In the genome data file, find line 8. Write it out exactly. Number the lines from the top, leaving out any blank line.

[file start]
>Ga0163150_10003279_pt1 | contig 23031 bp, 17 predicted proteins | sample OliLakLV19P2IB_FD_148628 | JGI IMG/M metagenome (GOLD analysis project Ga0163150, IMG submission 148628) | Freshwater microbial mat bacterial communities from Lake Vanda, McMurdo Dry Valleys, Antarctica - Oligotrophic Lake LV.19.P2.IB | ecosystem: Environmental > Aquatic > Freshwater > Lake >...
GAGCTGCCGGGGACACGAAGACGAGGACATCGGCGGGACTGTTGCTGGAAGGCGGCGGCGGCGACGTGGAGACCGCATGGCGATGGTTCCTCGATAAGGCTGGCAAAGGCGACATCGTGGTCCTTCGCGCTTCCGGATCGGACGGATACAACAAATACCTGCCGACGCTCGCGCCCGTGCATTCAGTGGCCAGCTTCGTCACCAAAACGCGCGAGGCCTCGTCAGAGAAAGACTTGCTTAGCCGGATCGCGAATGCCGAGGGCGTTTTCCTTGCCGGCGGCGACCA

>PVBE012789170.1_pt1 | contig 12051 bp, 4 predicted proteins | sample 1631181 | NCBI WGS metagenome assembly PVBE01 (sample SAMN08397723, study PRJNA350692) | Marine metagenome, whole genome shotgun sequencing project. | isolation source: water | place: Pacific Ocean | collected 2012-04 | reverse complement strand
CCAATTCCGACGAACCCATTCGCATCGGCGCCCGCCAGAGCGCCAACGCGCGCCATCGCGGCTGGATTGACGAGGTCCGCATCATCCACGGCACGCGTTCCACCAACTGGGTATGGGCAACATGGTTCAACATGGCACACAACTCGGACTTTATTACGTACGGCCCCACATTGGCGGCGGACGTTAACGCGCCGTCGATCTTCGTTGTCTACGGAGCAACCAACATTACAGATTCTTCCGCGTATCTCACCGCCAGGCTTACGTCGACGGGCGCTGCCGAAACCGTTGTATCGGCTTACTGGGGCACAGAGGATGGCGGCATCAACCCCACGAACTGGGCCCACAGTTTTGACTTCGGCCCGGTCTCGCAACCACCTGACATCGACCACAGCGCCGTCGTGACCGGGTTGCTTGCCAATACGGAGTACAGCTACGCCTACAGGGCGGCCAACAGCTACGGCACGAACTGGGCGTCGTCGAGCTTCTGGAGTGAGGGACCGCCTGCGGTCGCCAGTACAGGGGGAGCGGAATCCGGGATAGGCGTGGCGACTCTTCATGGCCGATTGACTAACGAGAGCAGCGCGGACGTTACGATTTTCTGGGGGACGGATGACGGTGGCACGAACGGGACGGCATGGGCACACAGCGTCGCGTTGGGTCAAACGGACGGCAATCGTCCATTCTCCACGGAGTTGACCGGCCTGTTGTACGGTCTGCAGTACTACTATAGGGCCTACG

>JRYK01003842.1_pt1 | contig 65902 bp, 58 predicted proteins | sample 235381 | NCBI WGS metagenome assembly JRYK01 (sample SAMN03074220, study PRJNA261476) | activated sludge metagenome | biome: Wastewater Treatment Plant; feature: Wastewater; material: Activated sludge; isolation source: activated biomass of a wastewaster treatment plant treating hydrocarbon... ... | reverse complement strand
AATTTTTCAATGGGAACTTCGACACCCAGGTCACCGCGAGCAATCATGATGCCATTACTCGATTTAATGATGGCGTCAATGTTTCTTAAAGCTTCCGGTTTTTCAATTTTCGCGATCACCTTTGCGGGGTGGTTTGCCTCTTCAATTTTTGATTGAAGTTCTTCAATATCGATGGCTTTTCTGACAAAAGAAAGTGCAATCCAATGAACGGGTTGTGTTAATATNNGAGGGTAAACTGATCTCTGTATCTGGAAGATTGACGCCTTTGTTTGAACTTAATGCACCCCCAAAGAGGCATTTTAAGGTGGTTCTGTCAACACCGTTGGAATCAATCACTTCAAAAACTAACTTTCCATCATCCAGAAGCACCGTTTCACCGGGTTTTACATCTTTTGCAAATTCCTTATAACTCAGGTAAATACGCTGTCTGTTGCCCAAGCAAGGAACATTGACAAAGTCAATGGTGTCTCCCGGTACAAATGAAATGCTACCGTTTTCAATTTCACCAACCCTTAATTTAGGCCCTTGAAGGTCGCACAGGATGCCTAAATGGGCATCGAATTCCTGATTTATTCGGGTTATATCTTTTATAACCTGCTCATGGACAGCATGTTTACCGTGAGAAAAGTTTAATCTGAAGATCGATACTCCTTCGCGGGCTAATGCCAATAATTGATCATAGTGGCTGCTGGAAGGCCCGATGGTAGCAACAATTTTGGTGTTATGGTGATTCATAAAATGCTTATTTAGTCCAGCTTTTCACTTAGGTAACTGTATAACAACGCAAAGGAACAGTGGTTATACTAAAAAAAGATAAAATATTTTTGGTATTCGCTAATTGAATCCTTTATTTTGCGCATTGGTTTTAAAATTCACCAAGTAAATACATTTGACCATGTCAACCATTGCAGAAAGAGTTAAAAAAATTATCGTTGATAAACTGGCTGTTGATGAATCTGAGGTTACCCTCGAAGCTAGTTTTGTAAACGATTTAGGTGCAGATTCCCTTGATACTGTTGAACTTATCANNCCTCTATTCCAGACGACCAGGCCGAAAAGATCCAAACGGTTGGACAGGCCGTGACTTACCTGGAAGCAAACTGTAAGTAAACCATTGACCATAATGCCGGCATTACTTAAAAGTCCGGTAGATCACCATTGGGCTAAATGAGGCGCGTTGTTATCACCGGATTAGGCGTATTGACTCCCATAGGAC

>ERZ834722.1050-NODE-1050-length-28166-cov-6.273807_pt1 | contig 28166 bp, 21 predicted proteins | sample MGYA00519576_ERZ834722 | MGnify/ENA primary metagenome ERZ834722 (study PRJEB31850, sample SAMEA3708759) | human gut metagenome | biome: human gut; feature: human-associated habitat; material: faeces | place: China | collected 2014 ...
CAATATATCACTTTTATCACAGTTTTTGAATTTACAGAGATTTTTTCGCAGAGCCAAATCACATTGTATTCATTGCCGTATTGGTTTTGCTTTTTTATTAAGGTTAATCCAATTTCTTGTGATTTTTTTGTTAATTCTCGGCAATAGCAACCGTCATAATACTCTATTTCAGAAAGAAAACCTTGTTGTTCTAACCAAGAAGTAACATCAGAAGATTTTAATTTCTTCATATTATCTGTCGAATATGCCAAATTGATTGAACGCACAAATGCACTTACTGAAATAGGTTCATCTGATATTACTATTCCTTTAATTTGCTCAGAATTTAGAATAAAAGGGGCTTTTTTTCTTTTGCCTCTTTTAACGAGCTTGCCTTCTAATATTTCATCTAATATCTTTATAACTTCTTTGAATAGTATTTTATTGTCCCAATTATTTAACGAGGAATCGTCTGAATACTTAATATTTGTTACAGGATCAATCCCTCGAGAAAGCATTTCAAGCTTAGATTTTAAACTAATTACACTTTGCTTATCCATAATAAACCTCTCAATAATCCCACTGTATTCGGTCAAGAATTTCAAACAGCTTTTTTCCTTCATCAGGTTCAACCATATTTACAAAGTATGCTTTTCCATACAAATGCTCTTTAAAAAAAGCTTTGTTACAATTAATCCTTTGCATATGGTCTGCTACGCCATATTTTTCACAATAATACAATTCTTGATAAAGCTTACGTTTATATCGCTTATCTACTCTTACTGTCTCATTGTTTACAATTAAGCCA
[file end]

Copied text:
CAATATATCACTTTTATCACAGTTTTTGAATTTACAGAGATTTTTTCGCAGAGCCAAATCACATTGTATTCATTGCCGTATTGGTTTTGCTTTTTTATTAAGGTTAATCCAATTTCTTGTGATTTTTTTGTTAATTCTCGGCAATAGCAACCGTCATAATACTCTATTTCAGAAAGAAAACCTTGTTGTTCTAACCAAGAAGTAACATCAGAAGATTTTAATTTCTTCATATTATCTGTCGAATATGCCAAATTGATTGAACGCACAAATGCACTTACTGAAATAGGTTCATCTGATATTACTATTCCTTTAATTTGCTCAGAATTTAGAATAAAAGGGGCTTTTTTTCTTTTGCCTCTTTTAACGAGCTTGCCTTCTAATATTTCATCTAATATCTTTATAACTTCTTTGAATAGTATTTTATTGTCCCAATTATTTAACGAGGAATCGTCTGAATACTTAATATTTGTTACAGGATCAATCCCTCGAGAAAGCATTTCAAGCTTAGATTTTAAACTAATTACACTTTGCTTATCCATAATAAACCTCTCAATAATCCCACTGTATTCGGTCAAGAATTTCAAACAGCTTTTTTCCTTCATCAGGTTCAACCATATTTACAAAGTATGCTTTTCCATACAAATGCTCTTTAAAAAAAGCTTTGTTACAATTAATCCTTTGCATATGGTCTGCTACGCCATATTTTTCACAATAATACAATTCTTGATAAAGCTTACGTTTATATCGCTTATCTACTCTTACTGTCTCATTGTTTACAATTAAGCCA